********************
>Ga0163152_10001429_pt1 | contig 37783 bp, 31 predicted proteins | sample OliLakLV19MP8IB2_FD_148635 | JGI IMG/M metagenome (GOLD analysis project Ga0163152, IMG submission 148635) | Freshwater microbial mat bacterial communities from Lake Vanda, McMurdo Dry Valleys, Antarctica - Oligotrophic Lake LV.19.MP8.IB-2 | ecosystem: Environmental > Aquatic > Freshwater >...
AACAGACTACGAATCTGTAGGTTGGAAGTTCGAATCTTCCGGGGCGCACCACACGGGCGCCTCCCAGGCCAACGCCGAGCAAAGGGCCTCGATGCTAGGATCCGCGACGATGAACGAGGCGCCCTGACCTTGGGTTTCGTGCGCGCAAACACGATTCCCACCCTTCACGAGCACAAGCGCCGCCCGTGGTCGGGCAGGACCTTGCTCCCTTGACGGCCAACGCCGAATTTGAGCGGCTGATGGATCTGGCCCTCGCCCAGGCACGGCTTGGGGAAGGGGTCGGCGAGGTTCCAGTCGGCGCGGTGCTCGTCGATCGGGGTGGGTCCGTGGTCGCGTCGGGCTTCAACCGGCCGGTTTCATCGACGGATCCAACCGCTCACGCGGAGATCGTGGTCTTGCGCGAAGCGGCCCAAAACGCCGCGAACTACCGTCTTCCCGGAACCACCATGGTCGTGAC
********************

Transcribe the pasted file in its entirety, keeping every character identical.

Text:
>Ga0163152_10001429_pt1 | contig 37783 bp, 31 predicted proteins | sample OliLakLV19MP8IB2_FD_148635 | JGI IMG/M metagenome (GOLD analysis project Ga0163152, IMG submission 148635) | Freshwater microbial mat bacterial communities from Lake Vanda, McMurdo Dry Valleys, Antarctica - Oligotrophic Lake LV.19.MP8.IB-2 | ecosystem: Environmental > Aquatic > Freshwater >...
AACAGACTACGAATCTGTAGGTTGGAAGTTCGAATCTTCCGGGGCGCACCACACGGGCGCCTCCCAGGCCAACGCCGAGCAAAGGGCCTCGATGCTAGGATCCGCGACGATGAACGAGGCGCCCTGACCTTGGGTTTCGTGCGCGCAAACACGATTCCCACCCTTCACGAGCACAAGCGCCGCCCGTGGTCGGGCAGGACCTTGCTCCCTTGACGGCCAACGCCGAATTTGAGCGGCTGATGGATCTGGCCCTCGCCCAGGCACGGCTTGGGGAAGGGGTCGGCGAGGTTCCAGTCGGCGCGGTGCTCGTCGATCGGGGTGGGTCCGTGGTCGCGTCGGGCTTCAACCGGCCGGTTTCATCGACGGATCCAACCGCTCACGCGGAGATCGTGGTCTTGCGCGAAGCGGCCCAAAACGCCGCGAACTACCGTCTTCCCGGAACCACCATGGTCGTGAC